The party that wins a judgement at trial will not always be the party that is awarded attorney fees under A.R.S. § 12-341.01(A), and the Arizona Supreme Court used the definition of a “successful party” found in that statute to supplement an ambiguous contract provision in American Power Products v. CSK Auto.
The case involved a contract between American Power Products (“American”) and CSK Auto (“CSK”) where American agreed to sell electric scooters and other items to CSK on an open account. The contract provided that reasonable attorney fees would be recoverable by the prevailing party in the event of any action arising out of the agreement.
American sued CSK in 2005 for breach of contract and negligent misrepresentation, while CSK counterclaimed. Before trial, CSK offered to settle the case for $1,000,001, but American rejected the offer. American later won a settlement of $10.733.
Both parties made post-trial claims for attorney fees. Under A.R.S. § 12-341.01(A), if an offeror makes a settlement offer that is rejected, and the final judgment is more favorable to the offering party, then the offeror is deemed the successful party from the date of offer, and may be awarded reasonable attorney fees.
However, the contract between American and CSK provided that the prevailing party would be entitled to recover reasonable attorney fees from the other party. The term “prevailing party” was not defined, and the court had to determine which party should be considered to have prevailed in this case. American won a judgment, while CSK did not win any judgment in its claims, but American received substantially less than the amount offered in the settlement by CSK.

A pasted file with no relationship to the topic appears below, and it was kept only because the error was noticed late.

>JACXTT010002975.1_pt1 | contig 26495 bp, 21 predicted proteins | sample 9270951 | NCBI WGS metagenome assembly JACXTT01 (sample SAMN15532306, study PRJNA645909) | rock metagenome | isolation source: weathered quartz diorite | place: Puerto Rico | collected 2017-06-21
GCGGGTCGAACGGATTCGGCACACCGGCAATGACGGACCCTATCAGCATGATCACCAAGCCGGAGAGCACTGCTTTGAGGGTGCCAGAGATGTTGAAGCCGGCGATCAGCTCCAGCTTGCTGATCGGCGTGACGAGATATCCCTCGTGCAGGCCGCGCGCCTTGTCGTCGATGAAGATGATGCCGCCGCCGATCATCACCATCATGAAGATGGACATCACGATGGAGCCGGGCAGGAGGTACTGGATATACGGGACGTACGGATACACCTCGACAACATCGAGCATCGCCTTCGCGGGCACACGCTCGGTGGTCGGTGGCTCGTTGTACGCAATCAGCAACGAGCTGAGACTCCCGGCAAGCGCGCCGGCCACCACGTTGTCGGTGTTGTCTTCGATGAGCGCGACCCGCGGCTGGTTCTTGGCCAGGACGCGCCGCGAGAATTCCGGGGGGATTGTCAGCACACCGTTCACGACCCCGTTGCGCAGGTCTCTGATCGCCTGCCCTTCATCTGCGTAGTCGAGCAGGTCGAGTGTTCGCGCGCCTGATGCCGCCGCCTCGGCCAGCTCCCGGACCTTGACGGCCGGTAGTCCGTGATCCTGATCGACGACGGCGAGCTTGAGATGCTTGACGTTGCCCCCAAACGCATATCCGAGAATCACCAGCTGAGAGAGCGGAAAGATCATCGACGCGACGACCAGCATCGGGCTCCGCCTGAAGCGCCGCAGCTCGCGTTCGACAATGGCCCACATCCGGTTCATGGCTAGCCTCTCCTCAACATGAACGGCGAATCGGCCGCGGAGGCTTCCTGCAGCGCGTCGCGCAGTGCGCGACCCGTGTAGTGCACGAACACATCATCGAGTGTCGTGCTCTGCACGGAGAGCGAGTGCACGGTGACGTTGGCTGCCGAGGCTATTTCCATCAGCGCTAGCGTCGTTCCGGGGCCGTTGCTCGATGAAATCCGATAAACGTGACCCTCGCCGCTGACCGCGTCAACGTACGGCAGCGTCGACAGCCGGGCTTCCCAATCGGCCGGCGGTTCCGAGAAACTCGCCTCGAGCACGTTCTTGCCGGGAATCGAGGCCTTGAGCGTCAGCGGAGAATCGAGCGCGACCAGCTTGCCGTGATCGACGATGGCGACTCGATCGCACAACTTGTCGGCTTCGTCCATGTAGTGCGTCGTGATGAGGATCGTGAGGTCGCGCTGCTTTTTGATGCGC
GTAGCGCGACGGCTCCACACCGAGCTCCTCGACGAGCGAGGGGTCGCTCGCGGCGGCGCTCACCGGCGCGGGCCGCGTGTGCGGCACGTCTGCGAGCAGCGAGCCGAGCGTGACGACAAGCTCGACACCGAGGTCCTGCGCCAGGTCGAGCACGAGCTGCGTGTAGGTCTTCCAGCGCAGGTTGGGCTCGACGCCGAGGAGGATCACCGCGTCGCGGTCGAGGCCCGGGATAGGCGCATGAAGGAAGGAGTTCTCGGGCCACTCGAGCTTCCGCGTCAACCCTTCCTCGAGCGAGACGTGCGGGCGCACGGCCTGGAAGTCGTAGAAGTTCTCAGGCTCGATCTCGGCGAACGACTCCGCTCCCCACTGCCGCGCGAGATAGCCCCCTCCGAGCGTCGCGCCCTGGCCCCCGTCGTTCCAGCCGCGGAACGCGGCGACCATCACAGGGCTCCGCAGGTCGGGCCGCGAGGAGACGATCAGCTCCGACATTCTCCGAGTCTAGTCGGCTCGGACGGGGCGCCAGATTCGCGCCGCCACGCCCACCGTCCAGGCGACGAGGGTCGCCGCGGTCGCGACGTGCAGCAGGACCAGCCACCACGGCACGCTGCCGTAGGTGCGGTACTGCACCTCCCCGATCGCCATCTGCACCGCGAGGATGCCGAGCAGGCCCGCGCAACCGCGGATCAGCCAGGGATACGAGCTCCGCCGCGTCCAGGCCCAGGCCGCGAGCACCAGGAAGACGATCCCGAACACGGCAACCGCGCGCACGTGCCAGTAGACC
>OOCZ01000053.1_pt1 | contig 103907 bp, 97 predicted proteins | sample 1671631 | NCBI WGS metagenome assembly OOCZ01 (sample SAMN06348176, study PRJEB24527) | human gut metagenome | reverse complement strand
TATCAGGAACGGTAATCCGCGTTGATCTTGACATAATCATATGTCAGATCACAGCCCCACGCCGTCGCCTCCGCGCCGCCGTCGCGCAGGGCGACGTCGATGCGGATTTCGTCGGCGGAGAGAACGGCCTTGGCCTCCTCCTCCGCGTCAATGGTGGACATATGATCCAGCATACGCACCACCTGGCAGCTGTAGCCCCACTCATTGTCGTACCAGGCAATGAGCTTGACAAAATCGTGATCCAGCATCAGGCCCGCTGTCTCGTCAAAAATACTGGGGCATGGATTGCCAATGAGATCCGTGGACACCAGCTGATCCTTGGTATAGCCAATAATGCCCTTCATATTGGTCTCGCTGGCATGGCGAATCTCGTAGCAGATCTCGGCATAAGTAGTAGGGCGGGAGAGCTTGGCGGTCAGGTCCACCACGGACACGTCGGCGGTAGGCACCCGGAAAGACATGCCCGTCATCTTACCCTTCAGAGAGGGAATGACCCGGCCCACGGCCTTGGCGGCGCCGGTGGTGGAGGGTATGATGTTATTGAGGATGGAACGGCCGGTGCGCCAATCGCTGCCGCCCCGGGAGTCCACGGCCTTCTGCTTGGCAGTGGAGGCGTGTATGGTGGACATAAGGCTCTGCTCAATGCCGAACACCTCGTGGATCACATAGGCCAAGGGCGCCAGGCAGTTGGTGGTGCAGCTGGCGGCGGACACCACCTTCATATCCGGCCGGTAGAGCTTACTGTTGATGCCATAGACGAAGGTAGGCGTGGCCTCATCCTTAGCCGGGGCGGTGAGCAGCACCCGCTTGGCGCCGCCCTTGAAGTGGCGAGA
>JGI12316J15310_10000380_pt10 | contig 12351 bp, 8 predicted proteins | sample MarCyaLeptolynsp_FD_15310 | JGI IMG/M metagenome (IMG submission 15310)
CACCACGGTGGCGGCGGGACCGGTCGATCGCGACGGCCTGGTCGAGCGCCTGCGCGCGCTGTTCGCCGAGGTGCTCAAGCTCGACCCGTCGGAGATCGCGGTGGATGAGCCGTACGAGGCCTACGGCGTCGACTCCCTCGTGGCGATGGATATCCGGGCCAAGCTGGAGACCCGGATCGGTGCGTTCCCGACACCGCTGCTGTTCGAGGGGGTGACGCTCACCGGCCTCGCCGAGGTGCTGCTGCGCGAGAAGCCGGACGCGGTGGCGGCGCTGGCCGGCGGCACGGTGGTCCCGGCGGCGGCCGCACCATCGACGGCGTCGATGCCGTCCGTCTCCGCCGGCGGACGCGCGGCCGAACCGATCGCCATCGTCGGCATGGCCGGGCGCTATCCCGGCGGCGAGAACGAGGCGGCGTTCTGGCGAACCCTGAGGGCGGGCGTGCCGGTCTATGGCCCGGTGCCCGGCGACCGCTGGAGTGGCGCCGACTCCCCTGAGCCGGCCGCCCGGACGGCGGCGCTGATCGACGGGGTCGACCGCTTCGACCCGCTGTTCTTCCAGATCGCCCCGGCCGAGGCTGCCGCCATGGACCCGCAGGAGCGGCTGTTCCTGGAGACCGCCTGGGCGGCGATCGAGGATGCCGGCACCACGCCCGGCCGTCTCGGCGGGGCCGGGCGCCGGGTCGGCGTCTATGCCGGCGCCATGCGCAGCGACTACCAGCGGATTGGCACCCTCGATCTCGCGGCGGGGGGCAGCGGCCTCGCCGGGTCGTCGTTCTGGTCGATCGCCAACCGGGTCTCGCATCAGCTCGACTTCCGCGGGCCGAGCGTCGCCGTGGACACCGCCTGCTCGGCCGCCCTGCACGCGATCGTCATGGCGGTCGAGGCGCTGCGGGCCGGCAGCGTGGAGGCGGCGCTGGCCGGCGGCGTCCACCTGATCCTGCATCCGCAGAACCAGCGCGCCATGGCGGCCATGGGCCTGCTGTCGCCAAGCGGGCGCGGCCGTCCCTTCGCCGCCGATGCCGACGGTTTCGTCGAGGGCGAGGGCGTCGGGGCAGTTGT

The Arizona Supreme Court used A.R.S. § 12-341.01(A) to clarify the definition of a prevailing party under the contract. The court was not persuaded by arguments that the statute should not apply when a contract contains an attorney fee provision. While the statute could not be used to replace a conflicting contract provision, it would apply to supplement the contract in cases such as this one, where a definition of an essential was not included in the contract.
Deeming CSK the prevailing party as of the date of its settlement offer also furthered the policy of encouraging parties to settle rather than litigate. It also encourages careful contract drafting because the parties could have avoided this outcome by defining their terms and expressly stating that they would use a definition that is different from that found in the statute.
The dissent stated that the court was too quick to supplement the contract with a statutory definition, and should instead define terms according to their ordinary meaning. In this case, the dissent believed that the ordinary meaning of a prevailing party would be the one who had obtained a judgment.